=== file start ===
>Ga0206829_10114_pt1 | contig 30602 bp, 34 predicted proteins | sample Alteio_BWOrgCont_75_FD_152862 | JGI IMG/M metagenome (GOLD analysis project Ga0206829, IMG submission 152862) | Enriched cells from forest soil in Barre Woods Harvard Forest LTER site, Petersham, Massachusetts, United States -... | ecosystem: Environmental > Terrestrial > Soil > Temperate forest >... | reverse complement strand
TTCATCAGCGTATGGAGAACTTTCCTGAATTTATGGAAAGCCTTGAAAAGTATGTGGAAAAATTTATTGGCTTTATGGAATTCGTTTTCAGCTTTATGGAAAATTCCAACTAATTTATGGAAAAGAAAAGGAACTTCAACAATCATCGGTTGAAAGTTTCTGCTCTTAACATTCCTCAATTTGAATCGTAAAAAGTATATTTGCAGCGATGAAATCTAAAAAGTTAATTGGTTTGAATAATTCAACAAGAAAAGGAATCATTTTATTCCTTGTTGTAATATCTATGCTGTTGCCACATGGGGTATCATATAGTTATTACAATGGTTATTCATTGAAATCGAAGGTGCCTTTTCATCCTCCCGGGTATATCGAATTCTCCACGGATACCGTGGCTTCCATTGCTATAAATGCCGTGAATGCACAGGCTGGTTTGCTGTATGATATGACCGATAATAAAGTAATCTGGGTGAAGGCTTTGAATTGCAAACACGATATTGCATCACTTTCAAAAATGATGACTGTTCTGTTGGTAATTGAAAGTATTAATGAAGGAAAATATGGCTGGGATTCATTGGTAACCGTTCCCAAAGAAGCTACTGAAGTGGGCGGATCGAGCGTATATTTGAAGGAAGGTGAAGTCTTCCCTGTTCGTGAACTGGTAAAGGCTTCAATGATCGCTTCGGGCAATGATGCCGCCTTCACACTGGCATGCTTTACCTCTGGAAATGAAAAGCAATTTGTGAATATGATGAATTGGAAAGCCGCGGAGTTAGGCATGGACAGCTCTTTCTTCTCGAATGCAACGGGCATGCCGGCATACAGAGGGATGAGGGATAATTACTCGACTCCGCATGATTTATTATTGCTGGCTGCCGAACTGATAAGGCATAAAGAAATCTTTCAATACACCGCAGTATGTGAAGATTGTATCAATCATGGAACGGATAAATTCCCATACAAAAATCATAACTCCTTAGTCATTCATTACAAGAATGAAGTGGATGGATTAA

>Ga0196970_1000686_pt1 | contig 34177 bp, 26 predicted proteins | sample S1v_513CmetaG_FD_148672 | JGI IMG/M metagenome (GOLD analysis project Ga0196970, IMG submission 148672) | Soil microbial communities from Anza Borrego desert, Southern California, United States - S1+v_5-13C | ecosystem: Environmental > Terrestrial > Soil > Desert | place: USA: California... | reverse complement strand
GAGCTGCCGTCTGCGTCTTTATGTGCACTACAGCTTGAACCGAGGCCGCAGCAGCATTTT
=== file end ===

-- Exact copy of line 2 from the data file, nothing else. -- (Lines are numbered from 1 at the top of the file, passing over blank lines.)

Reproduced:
TTCATCAGCGTATGGAGAACTTTCCTGAATTTATGGAAAGCCTTGAAAAGTATGTGGAAAAATTTATTGGCTTTATGGAATTCGTTTTCAGCTTTATGGAAAATTCCAACTAATTTATGGAAAAGAAAAGGAACTTCAACAATCATCGGTTGAAAGTTTCTGCTCTTAACATTCCTCAATTTGAATCGTAAAAAGTATATTTGCAGCGATGAAATCTAAAAAGTTAATTGGTTTGAATAATTCAACAAGAAAAGGAATCATTTTATTCCTTGTTGTAATATCTATGCTGTTGCCACATGGGGTATCATATAGTTATTACAATGGTTATTCATTGAAATCGAAGGTGCCTTTTCATCCTCCCGGGTATATCGAATTCTCCACGGATACCGTGGCTTCCATTGCTATAAATGCCGTGAATGCACAGGCTGGTTTGCTGTATGATATGACCGATAATAAAGTAATCTGGGTGAAGGCTTTGAATTGCAAACACGATATTGCATCACTTTCAAAAATGATGACTGTTCTGTTGGTAATTGAAAGTATTAATGAAGGAAAATATGGCTGGGATTCATTGGTAACCGTTCCCAAAGAAGCTACTGAAGTGGGCGGATCGAGCGTATATTTGAAGGAAGGTGAAGTCTTCCCTGTTCGTGAACTGGTAAAGGCTTCAATGATCGCTTCGGGCAATGATGCCGCCTTCACACTGGCATGCTTTACCTCTGGAAATGAAAAGCAATTTGTGAATATGATGAATTGGAAAGCCGCGGAGTTAGGCATGGACAGCTCTTTCTTCTCGAATGCAACGGGCATGCCGGCATACAGAGGGATGAGGGATAATTACTCGACTCCGCATGATTTATTATTGCTGGCTGCCGAACTGATAAGGCATAAAGAAATCTTTCAATACACCGCAGTATGTGAAGATTGTATCAATCATGGAACGGATAAATTCCCATACAAAAATCATAACTCCTTAGTCATTCATTACAAGAATGAAGTGGATGGATTAA